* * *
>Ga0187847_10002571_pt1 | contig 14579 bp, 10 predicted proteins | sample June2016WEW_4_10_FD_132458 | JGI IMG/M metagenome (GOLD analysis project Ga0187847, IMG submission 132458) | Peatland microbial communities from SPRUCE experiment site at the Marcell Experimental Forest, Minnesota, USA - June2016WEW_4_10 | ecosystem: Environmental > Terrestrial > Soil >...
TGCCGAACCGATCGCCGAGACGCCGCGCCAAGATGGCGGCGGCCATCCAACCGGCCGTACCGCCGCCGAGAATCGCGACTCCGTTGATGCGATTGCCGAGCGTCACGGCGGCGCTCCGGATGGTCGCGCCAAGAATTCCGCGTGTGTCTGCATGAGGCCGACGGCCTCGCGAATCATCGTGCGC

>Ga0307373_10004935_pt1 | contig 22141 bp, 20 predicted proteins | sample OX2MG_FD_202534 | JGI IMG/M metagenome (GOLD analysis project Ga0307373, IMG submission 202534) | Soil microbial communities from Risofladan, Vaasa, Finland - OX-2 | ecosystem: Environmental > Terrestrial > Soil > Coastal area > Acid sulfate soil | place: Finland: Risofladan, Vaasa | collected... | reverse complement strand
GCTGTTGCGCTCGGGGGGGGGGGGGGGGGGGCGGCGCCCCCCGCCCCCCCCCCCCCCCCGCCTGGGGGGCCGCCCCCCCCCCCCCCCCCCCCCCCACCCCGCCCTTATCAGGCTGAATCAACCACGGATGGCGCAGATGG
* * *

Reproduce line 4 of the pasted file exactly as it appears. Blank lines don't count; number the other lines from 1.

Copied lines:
GCTGTTGCGCTCGGGGGGGGGGGGGGGGGGGCGGCGCCCCCCGCCCCCCCCCCCCCCCCGCCTGGGGGGCCGCCCCCCCCCCCCCCCCCCCCCCCACCCCGCCCTTATCAGGCTGAATCAACCACGGATGGCGCAGATGG